George Mason the leaders said they had explained the financial pressures that had caused the university’s tuition to rise and had been assured by state leaders that they work on ways to resolve systemic issues.
“I consider this a great victory,” said Gregory Washington, president of the university. George Mason’s Board of Visitors.
In a written statement, Washington also said the university has always stood for the ideal of keeping student tuition as low as possible.
On Thursday, the board approved the credit, equivalent to $285 for full-time undergraduate students. This will effectively bring in-state undergraduate tuition to $9,510 for this year.
decision offering credit creates a shortfall of approximately $5.8 million for this fiscal year.
“This year’s initial increase was the result of a careful effort to balance maintaining a quality student experience while limiting the economic impact on Virginia families,” said Horace Blackman. , rector of the board of visitors, in a written statement on Thursday. “Mason will now work to rebalance operations based on this new cut, with our commitment to minimizing negative community impacts.”
Earlier this month, the University of Virginia approved a one-time credit of the amount of a tuition increase that took effect this fall, leaving George Mason as the only public university with a tuition increase. still in place.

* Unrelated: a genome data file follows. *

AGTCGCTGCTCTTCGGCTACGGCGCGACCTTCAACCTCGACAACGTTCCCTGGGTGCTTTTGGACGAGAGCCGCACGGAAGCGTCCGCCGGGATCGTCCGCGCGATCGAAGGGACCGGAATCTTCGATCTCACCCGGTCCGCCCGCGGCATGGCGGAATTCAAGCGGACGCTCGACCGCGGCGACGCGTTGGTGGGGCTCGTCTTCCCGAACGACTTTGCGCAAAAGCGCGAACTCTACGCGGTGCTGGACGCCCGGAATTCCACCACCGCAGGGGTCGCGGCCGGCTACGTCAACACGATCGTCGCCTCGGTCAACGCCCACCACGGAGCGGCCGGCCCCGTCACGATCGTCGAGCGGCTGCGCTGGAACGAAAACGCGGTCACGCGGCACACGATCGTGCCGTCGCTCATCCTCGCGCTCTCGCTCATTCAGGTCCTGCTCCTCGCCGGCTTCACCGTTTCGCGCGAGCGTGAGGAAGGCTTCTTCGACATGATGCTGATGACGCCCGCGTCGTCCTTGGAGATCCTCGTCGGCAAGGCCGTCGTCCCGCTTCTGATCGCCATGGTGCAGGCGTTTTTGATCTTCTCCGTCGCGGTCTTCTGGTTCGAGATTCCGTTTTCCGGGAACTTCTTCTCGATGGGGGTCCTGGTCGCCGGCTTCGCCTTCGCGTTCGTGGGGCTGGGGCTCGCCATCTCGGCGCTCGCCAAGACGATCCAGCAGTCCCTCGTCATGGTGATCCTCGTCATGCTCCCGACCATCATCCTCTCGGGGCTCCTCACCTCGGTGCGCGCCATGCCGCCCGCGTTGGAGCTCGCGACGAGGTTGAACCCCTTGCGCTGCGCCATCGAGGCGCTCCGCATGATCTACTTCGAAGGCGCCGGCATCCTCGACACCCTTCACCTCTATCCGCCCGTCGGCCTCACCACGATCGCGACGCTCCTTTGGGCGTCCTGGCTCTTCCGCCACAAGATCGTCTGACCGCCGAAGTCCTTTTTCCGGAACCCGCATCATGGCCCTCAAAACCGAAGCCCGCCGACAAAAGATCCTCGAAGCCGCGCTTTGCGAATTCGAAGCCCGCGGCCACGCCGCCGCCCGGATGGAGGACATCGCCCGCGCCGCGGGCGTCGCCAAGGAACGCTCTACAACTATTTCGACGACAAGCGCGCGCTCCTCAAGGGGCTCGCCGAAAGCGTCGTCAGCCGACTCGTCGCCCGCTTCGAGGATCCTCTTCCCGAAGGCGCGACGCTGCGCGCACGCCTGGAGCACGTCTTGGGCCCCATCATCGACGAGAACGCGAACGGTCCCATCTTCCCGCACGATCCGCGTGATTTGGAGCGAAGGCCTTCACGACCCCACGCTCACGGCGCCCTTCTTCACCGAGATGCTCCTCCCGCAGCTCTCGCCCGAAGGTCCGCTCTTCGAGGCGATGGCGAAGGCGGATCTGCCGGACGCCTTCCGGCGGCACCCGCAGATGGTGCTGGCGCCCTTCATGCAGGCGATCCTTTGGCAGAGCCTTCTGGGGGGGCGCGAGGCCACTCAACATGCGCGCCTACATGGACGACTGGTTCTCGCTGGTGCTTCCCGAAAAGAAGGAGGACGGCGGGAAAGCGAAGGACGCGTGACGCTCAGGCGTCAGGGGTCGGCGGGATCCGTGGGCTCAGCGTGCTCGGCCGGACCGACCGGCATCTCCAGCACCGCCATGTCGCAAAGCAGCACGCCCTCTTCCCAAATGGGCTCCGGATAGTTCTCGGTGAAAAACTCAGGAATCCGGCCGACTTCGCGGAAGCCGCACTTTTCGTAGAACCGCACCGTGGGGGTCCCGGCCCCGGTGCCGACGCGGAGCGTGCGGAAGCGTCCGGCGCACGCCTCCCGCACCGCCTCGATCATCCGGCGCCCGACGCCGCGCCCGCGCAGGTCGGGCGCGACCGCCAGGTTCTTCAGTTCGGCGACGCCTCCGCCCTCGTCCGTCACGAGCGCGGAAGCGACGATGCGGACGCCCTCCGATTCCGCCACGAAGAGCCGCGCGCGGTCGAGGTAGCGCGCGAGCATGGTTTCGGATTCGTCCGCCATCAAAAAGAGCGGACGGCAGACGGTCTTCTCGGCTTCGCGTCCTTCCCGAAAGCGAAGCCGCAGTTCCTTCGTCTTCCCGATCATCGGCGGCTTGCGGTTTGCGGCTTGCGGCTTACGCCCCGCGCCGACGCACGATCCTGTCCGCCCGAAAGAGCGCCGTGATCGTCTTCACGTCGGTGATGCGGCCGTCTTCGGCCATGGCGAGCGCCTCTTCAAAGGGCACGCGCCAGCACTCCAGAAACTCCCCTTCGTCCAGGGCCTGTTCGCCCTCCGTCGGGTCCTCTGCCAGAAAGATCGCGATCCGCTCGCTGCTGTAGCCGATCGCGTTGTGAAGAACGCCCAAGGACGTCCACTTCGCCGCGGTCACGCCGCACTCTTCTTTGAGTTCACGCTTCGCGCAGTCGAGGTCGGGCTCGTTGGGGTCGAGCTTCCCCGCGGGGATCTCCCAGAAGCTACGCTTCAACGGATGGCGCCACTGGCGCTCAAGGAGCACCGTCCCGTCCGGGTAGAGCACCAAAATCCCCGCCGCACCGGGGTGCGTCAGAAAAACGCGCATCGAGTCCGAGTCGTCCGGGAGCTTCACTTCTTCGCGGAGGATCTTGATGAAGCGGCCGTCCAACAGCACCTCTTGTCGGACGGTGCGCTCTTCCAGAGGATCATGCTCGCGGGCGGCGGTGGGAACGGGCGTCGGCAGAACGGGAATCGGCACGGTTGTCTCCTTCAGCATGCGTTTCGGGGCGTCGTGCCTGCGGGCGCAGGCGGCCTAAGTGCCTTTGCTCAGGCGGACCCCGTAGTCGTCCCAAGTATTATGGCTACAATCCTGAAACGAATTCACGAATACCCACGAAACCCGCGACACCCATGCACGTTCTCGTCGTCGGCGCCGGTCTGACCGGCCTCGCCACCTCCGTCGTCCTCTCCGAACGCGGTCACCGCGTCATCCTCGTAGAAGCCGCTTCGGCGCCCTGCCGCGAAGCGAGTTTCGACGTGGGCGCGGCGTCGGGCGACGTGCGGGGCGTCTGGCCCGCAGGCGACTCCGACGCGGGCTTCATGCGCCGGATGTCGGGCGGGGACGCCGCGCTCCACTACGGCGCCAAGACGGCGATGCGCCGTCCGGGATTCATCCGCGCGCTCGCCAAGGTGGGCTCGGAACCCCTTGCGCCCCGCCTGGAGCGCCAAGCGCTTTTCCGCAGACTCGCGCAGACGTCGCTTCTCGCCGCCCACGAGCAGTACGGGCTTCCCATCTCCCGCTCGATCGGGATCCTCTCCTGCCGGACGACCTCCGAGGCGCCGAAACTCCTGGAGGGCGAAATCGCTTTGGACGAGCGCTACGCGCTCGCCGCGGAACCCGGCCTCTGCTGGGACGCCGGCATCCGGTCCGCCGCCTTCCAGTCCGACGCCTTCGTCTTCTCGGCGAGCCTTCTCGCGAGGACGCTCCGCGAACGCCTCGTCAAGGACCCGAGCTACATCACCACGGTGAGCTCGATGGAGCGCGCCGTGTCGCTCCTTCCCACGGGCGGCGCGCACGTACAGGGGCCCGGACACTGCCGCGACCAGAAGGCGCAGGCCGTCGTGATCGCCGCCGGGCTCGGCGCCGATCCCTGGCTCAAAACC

U-Va. should heed Youngkin’s call for fixed tuition with reimbursement
George Mason’s board of trustees met in June to consider the governor’s request that the 3% increase for state undergraduates for the 2022-23 academic year canceled and appointed a committee to study the matter.
In a statement at the time, the council wrote that it supported the governor’s intention to help families fight inflation. But he noted that the school receives less funding than all but one of Virginia’s other five graduate institutions, despite being the largest public research university in the state and operating in the toughest job market. expensive and most competitive in Virginia. Inflation was increasing operating expenses, the board wrote, and the inability to pay competitive salaries led to continued loss of talent.
On Thursday, Youngkin praised steps taken by the state’s public college and university boards to ease “the burden on Virginia families and students during a time of high inflation and high cost of living.” The schools collectively serve more than a quarter of a million students.
“Early in my administration, I encouraged all colleges and universities to take up this challenge,” Youngkin said in a statement, “and I am thrilled that now all students in Virginia have the opportunity to pursue higher education in every public college, university and commonwealth community college without fear of tuition hikes.